Beyond this, the Chair needs to have good judgment and be an effective listener. It takes creativity to deal with limited resources and a shortage of effective volunteers. The Chair should get as much help as possible from from other leaders, your rank and file membership, and grass roots volunteers. This combination of traits is rare, but they can be developed. If you choose to develop these skills you will be a great asset to the limited government movement.
One can get frustrated. Inevitably, the Chair discovers the job has far more responsibility than authority. The Chair’s real “power” comes from the personal respect he/she receives from the local members he/she works with. This respect must be earned. But when it works, it is incredibly rewarding.
Though most of your members support the principles of free enterprise and limited government, individual members come to organizations with different priorities and agendas. Sometimes this can result in conflict. One key role of the Chair is to resolve conflict and find ways to get people to work together effectively. In some cases, this means mediating disputes. In other cases, it means finding ways to work to find reasonable solutions that satisfy everyone. In all cases, it means making sure people focus on the issues and not on personality clashes when they arise.
Take Your Time and Involve Lots of People
Proposals should be well thought out prior to presentation and implementation. This mean talking ideas over with as many people as possible and listening to what they have to say. It means being flexible enough to change the plan when good suggestions are made.
The Chair should encourage participation and seek the input of others before decisions are made regarding local volunteer work (people work harder for proposals they helped to develop). The Chair needs to understand the “business” of running the organization. This includes organizing events, working with your assistants, dealing with volunteers, occasionally serving as a local contact for the media, and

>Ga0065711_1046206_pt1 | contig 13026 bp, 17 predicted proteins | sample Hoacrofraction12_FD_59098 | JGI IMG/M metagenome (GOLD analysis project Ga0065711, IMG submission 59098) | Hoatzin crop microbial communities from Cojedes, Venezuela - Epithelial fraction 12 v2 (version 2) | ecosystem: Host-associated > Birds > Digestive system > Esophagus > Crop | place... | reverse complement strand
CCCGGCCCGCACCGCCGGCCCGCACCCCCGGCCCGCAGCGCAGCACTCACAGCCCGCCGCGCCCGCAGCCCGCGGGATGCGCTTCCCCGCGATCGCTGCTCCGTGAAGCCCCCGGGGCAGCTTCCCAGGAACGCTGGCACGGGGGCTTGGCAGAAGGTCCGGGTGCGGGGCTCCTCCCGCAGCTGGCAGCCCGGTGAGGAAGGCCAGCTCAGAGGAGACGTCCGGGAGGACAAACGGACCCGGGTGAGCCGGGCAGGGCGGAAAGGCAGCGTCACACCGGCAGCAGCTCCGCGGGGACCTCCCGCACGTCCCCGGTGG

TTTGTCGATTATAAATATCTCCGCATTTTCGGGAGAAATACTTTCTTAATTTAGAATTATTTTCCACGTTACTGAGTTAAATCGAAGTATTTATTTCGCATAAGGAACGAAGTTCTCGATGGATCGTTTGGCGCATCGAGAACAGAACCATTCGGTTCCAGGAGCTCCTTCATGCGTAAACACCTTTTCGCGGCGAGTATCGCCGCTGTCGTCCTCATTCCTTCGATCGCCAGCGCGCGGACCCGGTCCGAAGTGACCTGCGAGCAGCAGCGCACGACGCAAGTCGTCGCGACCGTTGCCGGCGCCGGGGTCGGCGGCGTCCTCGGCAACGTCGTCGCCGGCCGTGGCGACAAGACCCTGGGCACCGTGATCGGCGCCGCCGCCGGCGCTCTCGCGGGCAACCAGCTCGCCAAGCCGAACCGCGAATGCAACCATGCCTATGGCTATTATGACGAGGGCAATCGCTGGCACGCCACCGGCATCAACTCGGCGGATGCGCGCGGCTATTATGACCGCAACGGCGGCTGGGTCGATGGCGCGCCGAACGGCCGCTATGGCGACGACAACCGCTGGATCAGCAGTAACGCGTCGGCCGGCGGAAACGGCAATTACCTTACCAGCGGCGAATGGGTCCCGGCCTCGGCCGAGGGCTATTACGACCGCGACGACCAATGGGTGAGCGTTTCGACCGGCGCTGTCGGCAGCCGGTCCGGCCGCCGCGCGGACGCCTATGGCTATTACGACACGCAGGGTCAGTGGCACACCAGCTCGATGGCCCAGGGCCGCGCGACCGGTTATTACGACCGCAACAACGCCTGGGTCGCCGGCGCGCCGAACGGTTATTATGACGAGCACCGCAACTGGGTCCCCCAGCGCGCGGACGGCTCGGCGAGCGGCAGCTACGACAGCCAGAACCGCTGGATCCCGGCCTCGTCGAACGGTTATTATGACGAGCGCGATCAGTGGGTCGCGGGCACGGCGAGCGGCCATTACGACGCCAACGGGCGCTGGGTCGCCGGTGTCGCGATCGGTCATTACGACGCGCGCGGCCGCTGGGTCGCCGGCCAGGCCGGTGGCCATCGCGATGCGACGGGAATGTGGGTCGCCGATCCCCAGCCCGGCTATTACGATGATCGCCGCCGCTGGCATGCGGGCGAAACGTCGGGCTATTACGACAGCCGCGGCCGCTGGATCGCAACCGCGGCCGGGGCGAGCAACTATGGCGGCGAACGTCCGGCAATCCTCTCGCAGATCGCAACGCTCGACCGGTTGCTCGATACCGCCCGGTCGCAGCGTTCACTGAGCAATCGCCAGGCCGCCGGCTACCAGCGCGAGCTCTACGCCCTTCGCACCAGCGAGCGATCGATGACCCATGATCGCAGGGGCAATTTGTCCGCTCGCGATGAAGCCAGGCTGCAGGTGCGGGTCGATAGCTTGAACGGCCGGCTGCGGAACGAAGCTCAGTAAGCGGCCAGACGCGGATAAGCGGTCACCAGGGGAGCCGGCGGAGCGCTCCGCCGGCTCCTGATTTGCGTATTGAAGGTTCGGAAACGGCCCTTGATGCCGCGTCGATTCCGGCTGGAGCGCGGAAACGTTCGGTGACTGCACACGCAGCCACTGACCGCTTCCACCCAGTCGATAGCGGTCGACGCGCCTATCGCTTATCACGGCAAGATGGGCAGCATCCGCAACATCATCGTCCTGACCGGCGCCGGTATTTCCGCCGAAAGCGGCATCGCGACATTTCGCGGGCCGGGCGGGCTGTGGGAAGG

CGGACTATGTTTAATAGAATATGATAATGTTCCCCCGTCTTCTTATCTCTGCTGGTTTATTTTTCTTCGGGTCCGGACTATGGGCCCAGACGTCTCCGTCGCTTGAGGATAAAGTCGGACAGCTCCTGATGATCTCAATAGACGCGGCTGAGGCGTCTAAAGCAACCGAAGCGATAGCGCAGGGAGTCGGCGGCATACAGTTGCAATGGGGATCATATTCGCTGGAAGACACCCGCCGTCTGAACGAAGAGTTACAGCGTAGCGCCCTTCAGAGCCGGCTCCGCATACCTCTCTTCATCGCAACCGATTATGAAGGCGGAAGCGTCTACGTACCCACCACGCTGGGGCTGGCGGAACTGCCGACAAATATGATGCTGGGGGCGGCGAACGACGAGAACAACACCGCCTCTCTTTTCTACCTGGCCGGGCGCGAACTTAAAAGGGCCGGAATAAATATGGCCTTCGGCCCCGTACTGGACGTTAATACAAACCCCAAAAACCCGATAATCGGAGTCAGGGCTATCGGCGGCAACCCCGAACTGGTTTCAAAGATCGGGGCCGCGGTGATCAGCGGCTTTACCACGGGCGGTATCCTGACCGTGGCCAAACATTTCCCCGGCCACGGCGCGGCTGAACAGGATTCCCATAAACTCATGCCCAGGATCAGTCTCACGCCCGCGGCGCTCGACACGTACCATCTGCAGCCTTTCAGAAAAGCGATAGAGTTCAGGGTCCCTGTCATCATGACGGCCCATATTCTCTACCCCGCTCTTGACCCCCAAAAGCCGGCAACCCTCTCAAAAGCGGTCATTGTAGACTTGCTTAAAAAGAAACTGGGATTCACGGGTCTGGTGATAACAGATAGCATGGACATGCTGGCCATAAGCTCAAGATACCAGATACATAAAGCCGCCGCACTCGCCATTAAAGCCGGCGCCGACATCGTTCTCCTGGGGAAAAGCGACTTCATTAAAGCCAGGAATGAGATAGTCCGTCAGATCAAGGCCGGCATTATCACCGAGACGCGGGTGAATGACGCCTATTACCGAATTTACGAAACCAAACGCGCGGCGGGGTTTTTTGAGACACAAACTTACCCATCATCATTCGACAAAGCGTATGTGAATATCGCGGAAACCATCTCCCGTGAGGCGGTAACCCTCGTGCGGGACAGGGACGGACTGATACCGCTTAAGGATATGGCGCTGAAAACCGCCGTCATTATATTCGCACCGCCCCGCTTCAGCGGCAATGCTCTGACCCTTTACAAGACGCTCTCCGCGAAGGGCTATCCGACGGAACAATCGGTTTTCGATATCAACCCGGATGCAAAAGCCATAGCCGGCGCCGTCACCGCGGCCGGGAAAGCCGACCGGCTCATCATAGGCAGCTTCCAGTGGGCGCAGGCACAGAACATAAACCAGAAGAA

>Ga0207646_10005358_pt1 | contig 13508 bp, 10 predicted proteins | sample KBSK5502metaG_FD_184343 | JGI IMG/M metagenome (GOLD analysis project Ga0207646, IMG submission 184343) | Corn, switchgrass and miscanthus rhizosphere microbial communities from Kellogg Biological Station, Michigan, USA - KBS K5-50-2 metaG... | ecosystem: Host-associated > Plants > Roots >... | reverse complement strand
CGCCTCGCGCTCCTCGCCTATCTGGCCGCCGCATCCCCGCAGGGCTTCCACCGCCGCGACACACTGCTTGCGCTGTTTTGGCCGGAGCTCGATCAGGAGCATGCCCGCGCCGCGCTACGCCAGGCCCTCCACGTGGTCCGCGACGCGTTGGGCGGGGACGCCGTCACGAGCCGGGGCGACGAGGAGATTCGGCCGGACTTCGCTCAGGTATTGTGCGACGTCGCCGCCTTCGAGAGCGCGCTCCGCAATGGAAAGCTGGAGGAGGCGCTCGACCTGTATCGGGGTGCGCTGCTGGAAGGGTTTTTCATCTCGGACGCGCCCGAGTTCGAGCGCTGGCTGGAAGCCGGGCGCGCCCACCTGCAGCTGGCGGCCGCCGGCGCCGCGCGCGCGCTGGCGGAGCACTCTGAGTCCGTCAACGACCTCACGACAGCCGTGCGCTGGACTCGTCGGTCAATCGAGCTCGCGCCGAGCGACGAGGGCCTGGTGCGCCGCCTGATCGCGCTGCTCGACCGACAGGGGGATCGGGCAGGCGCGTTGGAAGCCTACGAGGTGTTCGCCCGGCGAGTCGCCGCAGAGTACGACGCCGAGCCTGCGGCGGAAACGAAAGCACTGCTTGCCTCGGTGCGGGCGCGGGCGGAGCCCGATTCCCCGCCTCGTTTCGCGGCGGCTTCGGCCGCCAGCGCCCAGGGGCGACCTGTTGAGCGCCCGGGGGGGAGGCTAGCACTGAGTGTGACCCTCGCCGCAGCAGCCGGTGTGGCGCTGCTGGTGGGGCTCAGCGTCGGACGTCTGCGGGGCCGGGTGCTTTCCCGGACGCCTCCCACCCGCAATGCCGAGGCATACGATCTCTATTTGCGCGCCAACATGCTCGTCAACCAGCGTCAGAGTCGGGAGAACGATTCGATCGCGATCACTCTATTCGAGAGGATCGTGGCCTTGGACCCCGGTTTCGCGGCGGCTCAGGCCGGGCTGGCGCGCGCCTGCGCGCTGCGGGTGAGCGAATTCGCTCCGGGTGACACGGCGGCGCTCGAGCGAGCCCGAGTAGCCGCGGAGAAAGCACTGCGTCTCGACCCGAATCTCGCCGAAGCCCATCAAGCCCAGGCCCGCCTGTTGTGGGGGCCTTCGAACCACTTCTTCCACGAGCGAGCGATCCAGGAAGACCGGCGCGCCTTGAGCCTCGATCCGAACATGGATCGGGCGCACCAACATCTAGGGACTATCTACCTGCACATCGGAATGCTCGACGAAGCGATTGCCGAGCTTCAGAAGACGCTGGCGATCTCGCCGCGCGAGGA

running meetings. These “details” can undermine the success of an organization if they are not handled correctly. If all of this sounds intimidating, don’t worry. You are not alone.
Tips on Being a Good Organization Chair
- Like most people,grassroots volunteers want to be treated with respect.
- Rank and file members usually want to know why something has to be done.
- Members resist”taking orders”and respond better to being asked to do something.
- Members are very independent and may require being sold on the worth of the activity.
- Members need to feel that their efforts are appreciated and their ideas valued.
- Members respond better to praise and recognition than to criticism and “guilt trips.”
- Since there is no patron age and little money,
success will come only from the energy and creativity of your grass roots volunteers. The Chair’s role is to find ways to make it easier for people to be effective. Find ways to make activism fun and rewarding.
The job of Chair is not for “prima donnas.” The effective Chair does not seek recognition, but instead seeks to recognize the accomplishments of others. The Chair will accept blame for failures, even those of others – Loyalty starts from the top. But the good news is that the loyalty and respect you engender will help you make it through difficult times.
No one is perfect, so it makes sense to work with many different kinds of people. The Chair needs to know his/her strengths and weaknesses, and recruit people with complementary skills as needed.
Finally, the Chair needs a sense of humor. Without it, the job can drive him/her crazy when a lot is going on. Few people are ideally suited to being Chair, but most people can be effective if they understand what needs to be done.